Ohio Serenade – The New York Times

This excellent New York Times video profiles the Newark Ohio High School Sinfonia and its trip to New York for a national orchestra competition. The piece reminded me (yet again) of how fortunate I was to have grown up in Alaska in the 80’s, when a lot of oil money went to schools, the arts, and extracurricular activities.

Anchorage had a great orchestra program in the schools, and a city-wide Youth Symphony, with which I traveled to Australia, New Zealand, Washington, D.C., and New York. It’s good to see that much of that continues, but the fact remains that these programs are under constant threat from those who question their value. The difference between the value of a thing and its cost is subtle. Well, it’s not subtle to those who understand and appreciate value.

Yes, we’re in an economic downturn. But if we let these programs disappear now, our society will pay a much higher cost in the future. Also see the companion article.

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Henrique Prince: The Subway Busker

A self-taught violinist, Prince leads the Ebony Hillbillies, a quartet that plays in the Times Square subway station.

“…trying to express the beauty of the universe through this particular type of old time string music.”

Click to Flash for Safari

I know ads pay the bills on many websites, but Flash ads suck. Besides, I ignore 99.999% of web ads. My eyes and brain simply do not see them. Really.

This Safari plugin allows sites to load much, much faster. And, you have control over whether or not to view the Flash content. Fantastic.

{ via Steven Frank who has some well-constructed arguments on the politics of Flash and web ads }

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Nutcracker

Things get blurry after too many performances.

Things get a little blurry after too many performances.

The 2008 Joffrey Ballet production of the Nutcracker ended yesterday, after 14 performances compressed into 9 days. One of the great things about this gig is the venue: Louis Sullivan’s great Auditorium Theatre. I sit almost dead center, right in front of the conductor and facing the audience. So, I get a great view of the architecture and lighting grid, but like most of us in the pit, I can’t see the stage at all.

I think I played my first Nutcracker back in ’95 or ’96, with a small company called Ballet Légere, and continued playing with them until 2002. Those productions featured a significantly reduced orchestra (2 first violins, 2 second violins, 1 viola, 1 cello, 1 bass… I’ll spare you the wind and brass breakdowns). This was certainly a great way to learn the ballet, but it also made the Overture particularly hair-raising. My favorite memories of the Légere shows include the cannon, which showered the pit with confetti (there’s probably still some floating around inside my instrument) and the prodigious amounts of fog unleashed for the Snow Scene. At times, the fog rolling into the pit was thick enough to hide the music 2 feet in front of us. I was always really impressed by the high quality of their productions, and miss being able to see the dancers.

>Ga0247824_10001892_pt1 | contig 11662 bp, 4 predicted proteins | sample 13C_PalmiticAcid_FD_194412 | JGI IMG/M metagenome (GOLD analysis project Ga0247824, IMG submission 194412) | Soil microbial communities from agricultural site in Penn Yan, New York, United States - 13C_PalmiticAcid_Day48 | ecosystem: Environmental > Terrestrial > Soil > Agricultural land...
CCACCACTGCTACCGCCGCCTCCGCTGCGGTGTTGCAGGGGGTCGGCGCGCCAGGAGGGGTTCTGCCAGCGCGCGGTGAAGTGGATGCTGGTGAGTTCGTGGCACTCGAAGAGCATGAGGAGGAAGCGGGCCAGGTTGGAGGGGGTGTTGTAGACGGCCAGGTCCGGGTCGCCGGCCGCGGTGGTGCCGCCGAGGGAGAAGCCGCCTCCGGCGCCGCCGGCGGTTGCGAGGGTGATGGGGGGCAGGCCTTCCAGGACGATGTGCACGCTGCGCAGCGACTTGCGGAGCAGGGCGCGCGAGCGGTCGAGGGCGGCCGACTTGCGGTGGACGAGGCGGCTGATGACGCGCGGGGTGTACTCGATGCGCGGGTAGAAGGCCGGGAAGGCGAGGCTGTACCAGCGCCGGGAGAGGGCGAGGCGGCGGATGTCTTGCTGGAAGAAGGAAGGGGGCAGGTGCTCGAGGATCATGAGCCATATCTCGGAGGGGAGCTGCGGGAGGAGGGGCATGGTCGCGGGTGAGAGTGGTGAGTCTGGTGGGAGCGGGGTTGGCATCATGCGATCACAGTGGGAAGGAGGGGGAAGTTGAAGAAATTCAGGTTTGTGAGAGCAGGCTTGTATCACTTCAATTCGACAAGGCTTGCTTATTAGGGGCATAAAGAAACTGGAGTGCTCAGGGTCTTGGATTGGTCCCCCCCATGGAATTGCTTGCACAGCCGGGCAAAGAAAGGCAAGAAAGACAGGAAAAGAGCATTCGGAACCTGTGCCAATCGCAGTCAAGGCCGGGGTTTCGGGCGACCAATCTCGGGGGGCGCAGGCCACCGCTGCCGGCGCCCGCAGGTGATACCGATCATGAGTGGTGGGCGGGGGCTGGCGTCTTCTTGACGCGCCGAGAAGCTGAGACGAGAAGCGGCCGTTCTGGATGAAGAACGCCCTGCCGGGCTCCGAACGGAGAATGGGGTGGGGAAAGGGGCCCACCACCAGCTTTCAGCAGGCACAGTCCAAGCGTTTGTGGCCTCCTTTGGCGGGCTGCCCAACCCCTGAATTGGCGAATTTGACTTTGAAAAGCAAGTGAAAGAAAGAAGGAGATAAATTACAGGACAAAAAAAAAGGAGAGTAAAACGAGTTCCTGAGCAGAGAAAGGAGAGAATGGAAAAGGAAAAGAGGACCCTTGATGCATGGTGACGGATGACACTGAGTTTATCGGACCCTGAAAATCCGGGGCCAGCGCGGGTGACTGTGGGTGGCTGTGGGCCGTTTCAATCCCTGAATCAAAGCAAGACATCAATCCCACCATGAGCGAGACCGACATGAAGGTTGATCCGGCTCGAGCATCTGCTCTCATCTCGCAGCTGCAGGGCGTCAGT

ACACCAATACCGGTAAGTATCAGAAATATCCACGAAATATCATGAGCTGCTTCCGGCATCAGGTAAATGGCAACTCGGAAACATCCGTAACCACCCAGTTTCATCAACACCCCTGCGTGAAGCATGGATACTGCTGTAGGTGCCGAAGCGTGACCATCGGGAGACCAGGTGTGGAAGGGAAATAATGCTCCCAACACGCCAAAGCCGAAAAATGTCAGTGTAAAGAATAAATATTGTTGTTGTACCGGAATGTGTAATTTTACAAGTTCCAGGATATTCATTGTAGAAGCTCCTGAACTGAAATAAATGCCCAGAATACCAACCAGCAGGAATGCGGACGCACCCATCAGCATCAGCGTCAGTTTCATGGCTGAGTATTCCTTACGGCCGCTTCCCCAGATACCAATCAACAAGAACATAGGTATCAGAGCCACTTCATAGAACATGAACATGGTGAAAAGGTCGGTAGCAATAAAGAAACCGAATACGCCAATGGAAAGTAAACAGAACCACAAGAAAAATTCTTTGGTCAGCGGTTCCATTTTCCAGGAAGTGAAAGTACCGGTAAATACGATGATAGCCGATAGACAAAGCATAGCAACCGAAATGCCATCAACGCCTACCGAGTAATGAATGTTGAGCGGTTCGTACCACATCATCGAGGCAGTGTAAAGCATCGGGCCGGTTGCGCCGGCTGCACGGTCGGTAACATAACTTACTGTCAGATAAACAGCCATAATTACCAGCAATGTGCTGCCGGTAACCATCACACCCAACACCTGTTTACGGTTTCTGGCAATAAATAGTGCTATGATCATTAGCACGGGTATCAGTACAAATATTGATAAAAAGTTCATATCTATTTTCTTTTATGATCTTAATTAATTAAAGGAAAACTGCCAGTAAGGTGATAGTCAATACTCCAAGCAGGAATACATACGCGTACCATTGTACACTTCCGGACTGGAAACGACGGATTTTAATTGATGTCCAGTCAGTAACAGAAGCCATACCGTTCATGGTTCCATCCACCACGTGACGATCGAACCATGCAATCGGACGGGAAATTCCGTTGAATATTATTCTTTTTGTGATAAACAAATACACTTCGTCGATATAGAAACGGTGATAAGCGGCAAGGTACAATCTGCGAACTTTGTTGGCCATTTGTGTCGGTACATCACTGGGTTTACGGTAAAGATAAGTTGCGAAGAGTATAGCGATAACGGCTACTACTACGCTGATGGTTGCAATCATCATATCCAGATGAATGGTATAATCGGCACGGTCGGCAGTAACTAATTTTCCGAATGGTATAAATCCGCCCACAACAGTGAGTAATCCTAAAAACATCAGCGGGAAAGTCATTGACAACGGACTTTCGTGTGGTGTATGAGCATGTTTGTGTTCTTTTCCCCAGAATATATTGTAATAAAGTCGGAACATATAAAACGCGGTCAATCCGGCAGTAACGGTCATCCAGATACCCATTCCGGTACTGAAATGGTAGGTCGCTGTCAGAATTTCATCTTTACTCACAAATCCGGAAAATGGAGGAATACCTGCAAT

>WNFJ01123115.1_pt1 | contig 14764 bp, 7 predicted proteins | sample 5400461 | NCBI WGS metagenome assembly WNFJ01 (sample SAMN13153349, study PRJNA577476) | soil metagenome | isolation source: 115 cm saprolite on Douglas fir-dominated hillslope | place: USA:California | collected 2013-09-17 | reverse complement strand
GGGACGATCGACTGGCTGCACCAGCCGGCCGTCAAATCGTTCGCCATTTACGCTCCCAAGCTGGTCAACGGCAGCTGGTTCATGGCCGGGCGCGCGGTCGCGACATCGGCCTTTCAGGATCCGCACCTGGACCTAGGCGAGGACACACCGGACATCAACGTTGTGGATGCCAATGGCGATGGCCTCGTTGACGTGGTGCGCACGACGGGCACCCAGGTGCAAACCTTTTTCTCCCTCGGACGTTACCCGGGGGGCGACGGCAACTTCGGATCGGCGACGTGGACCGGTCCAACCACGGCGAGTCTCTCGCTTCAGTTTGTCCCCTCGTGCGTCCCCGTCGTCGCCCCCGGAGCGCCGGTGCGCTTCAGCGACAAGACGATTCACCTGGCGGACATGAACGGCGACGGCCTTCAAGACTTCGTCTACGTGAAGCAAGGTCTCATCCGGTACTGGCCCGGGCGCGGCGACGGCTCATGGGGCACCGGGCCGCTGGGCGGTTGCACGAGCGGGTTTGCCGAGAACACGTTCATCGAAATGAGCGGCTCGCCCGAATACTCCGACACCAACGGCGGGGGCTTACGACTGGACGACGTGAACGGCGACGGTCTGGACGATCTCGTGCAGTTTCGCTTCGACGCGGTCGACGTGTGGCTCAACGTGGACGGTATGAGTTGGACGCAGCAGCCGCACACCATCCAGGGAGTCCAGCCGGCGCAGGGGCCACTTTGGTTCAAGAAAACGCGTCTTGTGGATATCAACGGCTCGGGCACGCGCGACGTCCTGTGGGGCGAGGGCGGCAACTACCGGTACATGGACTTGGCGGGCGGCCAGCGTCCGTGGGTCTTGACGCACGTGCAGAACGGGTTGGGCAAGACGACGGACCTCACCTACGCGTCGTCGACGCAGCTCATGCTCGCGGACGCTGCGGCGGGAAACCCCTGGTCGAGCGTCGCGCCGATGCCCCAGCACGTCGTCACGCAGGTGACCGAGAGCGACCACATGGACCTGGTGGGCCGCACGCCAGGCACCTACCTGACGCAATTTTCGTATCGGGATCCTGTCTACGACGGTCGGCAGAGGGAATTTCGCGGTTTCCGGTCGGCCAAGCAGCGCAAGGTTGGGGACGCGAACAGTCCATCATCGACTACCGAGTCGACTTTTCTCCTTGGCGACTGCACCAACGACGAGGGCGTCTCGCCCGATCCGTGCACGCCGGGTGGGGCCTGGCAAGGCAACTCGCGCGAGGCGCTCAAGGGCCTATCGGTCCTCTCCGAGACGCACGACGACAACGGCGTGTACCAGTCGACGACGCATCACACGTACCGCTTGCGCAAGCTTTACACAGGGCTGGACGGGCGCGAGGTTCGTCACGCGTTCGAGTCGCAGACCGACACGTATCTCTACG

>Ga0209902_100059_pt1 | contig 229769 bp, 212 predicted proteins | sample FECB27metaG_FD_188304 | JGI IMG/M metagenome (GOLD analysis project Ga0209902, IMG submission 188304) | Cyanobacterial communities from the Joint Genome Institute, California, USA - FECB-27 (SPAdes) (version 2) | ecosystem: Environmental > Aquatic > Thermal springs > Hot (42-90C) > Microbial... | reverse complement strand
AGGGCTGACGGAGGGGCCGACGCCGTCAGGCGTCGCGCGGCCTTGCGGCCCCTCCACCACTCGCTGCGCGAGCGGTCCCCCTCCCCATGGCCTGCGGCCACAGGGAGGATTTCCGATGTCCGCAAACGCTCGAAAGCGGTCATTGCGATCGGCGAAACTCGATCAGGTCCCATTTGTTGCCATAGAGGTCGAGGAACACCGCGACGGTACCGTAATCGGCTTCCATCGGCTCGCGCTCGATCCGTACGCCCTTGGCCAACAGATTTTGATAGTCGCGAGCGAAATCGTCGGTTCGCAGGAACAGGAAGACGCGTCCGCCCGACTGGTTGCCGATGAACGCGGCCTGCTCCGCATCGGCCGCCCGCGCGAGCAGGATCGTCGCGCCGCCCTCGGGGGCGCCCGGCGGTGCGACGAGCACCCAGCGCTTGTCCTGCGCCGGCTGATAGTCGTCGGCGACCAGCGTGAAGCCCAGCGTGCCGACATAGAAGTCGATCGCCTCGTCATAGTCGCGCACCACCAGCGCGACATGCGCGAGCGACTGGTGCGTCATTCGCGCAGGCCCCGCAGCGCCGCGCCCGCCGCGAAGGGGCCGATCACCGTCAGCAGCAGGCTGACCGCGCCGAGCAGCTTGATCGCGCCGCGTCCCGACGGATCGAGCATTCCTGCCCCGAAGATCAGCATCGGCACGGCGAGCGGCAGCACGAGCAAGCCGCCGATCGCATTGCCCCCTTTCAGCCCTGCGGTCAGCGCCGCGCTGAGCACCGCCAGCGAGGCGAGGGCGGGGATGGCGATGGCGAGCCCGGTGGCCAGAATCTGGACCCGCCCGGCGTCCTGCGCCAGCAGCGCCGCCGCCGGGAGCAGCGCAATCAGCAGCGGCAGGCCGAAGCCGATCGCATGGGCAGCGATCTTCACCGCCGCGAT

The remarkable thing is that they continue to hire an orchestra, even though a recording would save them a huge amount of money. Most non-dancers probably don’t understand how nice it is to have a live orchestra, with a conductor that adjusts to match the action on stage.

Waiting for Act II to start.

Waiting for Act II to start.

The Sinfonietta, as the Joffrey’s “official orchestra” has been performing the Nutcracker since 2003. The larger budget affords a larger orchestra, though it’s still really too small for Tchaikovsky (6 first violins, 5 seconds, 4 violas, 3 cellos, 2 basses, etc.). And, alas, there’s no confetti launched into the pit from the cannon, and any fog is dispersed by a phalanx of fans placed ingeniously at the lip of the stage.

Now, you may have heard musicians complain about the Nutcracker, and it certainly has some less than stellar moments (Mother Ginger, I’m looking at you), but I really love the music overall. Whenever I get the book in November, I flip through it to practice the tricky parts, and it’s like putting on a favorite coat… I can even smell the fog at a certain point, and I can’t help wincing at the spot where the cannon is fired. (And during one show this year, the Joffrey’s triple-peal cannon blast just about gave me a heart attack.)

So, if you missed seeing this year’s production, be sure to come next year and stop by the pit and say hi. Also, we’re doing The Rite of Spring in February, which you absolutely have to see.

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